Cal Ripken Burgers: We put them through the grinder


Cal Ripken-branded burgers: Hall of Fame quality like their namesake? (Tim Carman/The Washington Post)

Last week, All We Can Eat detailed what goes into these six-ounce, Black Angus burgers ($9.99 for a box of four), but now we can tell you how they actually taste.

But first, I guess I should admit that, as much as I admire Cal Ripken and the way he played the game of baseball, I’m not a fan of using his name to sell products. What’s the shelf life of an athlete’s good name? Ten years if he doesn’t go all Tiger Woods? Twenty years if he doesn’t get dragged in front of some federal jury a la Roger Clemens? I worry that, 25 years down the line, if Ripken Gourmet Burgers are still going strong, they might seem as quaint as Babe Ruth Pinch-Hit Chewing Tobacco.


The Ripken burgers come stored in a resealable bag. (Tim Carman/The Washington Post)

I appreciate that Roseda Beef understands the importance of loosely packed patties. One look at these disks, and you can see that each has been frozen with the beef threads barely compressed into an individual puck. You can see actual air pockets, which will help prevent your burger from turning into a little rubber ball during high-heat cooking. .


The patties are loosely packed, which prevent them from turning tough and rubbery during the high-heat cooking process. (Tim Carman/The Washington Post)

With that said, I thought the burgers were exceedingly tasty, particularly for a frozen-food product. The dry-aging process no doubt contributes to the concentrated beef flavor; a decided benefit when, as I did, you push the burgers past medium-rare and more into medium territory.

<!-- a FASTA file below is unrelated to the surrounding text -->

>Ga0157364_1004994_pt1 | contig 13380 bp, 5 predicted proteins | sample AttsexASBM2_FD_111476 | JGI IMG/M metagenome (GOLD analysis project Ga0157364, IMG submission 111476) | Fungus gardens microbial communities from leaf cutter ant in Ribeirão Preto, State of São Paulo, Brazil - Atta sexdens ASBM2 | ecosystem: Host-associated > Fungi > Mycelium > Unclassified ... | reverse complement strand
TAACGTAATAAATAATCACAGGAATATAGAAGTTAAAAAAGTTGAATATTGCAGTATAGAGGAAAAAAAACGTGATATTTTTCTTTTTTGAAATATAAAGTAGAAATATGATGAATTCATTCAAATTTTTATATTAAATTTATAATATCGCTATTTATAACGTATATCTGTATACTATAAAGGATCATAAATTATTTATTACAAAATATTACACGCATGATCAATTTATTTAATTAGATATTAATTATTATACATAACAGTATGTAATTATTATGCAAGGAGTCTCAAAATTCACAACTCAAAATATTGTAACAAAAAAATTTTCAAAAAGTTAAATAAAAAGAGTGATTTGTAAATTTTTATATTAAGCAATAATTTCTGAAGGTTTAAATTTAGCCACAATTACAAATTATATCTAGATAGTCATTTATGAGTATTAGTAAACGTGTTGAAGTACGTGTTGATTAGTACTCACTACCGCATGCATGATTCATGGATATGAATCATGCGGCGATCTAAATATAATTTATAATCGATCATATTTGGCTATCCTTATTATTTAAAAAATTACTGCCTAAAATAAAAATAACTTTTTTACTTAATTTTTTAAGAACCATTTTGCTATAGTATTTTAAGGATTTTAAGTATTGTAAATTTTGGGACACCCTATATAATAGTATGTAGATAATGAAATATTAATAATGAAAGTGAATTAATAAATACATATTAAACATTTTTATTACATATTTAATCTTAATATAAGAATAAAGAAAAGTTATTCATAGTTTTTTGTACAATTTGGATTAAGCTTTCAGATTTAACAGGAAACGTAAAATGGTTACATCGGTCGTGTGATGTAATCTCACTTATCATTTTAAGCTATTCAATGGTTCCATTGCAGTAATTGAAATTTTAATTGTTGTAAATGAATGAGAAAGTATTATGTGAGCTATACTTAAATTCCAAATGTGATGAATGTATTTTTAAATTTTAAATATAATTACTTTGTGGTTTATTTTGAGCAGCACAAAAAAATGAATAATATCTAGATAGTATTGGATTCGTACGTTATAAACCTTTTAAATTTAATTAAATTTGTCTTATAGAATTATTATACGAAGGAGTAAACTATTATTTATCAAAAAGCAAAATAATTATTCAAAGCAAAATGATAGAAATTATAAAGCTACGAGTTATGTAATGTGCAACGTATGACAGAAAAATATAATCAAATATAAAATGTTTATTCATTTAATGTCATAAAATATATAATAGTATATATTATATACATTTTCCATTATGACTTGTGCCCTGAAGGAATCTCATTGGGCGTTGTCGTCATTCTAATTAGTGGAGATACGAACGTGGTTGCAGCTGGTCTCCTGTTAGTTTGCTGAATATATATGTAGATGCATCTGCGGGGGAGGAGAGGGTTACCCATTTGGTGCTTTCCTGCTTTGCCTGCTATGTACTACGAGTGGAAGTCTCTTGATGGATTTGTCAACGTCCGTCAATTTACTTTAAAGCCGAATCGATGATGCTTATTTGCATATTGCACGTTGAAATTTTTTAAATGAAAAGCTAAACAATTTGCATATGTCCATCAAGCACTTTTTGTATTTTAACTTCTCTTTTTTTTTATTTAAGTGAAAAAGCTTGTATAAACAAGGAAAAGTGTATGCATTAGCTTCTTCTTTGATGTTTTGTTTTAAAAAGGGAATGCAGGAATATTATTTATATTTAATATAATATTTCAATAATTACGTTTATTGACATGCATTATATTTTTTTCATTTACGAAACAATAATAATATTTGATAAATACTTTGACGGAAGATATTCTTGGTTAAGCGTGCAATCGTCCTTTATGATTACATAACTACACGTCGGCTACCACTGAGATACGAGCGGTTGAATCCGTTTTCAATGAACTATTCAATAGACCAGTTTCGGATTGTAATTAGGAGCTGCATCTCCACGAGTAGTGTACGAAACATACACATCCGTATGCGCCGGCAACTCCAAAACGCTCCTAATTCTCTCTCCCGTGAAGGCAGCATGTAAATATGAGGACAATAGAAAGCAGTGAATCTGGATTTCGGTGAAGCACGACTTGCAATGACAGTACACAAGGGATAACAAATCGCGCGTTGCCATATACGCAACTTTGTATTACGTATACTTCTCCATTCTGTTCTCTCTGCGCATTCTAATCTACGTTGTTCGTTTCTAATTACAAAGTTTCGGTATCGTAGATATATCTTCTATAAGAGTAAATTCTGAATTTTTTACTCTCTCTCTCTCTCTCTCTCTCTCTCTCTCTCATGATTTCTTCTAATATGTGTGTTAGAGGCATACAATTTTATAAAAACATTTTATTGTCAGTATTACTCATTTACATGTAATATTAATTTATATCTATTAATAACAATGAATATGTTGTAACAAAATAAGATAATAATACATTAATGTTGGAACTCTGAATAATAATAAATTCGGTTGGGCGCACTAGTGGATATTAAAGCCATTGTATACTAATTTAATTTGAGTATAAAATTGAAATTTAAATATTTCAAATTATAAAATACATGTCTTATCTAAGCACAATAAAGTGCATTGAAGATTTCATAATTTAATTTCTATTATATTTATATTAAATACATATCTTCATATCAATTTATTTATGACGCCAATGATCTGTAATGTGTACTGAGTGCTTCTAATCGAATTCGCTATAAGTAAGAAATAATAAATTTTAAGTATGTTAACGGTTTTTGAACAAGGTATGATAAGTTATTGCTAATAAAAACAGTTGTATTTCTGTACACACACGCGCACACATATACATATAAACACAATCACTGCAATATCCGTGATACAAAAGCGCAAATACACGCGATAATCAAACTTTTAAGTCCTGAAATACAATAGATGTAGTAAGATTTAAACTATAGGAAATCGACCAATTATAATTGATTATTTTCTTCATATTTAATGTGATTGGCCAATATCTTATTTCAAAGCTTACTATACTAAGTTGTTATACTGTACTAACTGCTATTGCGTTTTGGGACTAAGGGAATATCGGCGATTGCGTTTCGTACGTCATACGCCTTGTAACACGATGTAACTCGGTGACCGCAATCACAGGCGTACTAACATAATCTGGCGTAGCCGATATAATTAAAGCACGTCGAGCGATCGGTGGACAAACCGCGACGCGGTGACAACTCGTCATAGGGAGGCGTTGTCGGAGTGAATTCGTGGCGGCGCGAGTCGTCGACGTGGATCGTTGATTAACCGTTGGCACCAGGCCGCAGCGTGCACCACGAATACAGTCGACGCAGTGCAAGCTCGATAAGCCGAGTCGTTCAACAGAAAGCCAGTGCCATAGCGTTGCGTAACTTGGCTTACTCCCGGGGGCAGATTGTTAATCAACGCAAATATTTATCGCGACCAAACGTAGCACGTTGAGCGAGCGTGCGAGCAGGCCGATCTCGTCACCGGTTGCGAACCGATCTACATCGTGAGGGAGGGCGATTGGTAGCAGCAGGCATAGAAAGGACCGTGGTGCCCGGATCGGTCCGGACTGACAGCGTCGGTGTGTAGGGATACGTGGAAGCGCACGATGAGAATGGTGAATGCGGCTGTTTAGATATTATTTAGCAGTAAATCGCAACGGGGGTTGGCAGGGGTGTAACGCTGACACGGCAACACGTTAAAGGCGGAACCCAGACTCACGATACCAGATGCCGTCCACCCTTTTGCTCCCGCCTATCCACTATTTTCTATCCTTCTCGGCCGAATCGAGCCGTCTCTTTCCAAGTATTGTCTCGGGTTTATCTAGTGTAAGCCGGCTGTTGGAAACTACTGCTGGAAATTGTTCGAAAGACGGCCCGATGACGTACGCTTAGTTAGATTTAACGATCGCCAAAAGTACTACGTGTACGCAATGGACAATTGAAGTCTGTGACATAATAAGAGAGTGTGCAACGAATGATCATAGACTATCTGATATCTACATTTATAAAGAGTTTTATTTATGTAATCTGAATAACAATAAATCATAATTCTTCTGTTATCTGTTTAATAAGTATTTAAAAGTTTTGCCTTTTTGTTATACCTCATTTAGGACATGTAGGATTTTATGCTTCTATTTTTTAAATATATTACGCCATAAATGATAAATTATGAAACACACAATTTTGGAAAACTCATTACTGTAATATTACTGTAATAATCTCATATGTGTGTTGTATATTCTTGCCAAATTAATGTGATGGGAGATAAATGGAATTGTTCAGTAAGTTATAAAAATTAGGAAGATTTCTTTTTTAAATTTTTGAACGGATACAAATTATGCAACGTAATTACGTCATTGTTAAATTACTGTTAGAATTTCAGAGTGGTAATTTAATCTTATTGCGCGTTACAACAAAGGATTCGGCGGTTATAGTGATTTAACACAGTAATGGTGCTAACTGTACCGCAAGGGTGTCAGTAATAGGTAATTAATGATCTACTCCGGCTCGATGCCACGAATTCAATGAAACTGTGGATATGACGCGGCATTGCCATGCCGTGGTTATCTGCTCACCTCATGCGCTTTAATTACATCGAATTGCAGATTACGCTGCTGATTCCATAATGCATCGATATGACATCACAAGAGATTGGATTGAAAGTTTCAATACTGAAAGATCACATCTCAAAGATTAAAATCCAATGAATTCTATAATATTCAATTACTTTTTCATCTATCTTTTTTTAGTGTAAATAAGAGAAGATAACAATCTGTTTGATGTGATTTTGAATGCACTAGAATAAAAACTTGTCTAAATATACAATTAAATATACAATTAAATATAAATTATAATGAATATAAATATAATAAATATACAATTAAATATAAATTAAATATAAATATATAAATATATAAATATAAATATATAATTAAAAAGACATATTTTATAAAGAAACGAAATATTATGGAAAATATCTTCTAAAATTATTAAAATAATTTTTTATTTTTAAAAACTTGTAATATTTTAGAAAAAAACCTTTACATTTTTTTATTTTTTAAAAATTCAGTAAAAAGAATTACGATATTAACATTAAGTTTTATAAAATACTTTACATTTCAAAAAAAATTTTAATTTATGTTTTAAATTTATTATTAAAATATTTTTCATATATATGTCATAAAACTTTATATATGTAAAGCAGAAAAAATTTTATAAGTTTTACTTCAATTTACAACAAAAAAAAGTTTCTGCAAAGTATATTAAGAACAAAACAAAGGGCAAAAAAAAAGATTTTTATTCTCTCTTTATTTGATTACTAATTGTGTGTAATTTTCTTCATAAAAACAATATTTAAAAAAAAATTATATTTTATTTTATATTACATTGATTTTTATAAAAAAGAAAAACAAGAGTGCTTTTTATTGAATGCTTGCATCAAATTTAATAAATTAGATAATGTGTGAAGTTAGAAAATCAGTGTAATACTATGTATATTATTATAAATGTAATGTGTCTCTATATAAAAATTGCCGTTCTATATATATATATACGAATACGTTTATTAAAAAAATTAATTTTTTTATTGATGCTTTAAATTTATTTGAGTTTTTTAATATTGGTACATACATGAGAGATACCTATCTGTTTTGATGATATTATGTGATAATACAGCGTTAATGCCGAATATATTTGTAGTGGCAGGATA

The Ripken burgers contain 12 percent fat, which means they're not as rich as some other gourmet patties. (Tim Carman/The Washington Post)

But a fellow tester made an interesting comment to me as she sampled a burger: She thought it tasted like cheese had been injected into the patty, as if this were some Ripken-branded Jucy Lucy. For the most part, I didn’t share the same experience, save for one bite, when I could taste what she was talking about: a mild richness on the back of the palate.

Could it be an uneven distribution of fat? Who knows.

I do believe one thing, though: Roseda needs more quality control over its patties. Despite being well formed, there were clear inequities between these ground-beef pucks. This leads me to think the company still hasn’t worked out a consistent burger blend.

Did it stop me from devouring my first burger and making a mad dash for seconds? Nope. I felt like the couch-potato version of Cal Ripken: stretching what should have been a single (serving) into a double, hearing applause only in my own head.


The finished Ripken burger: At $2.50 per six-ounce patty, the burger is probably tastier than any fresh lean ground beef you’ll find in a grocer’s meat case. (Tim Carman/The Washington Post)
Tim Carman serves as the full-time writer for the Post's Food section and as the $20 Diner for the Weekend section, a double duty that requires he ingest more calories than a draft horse.
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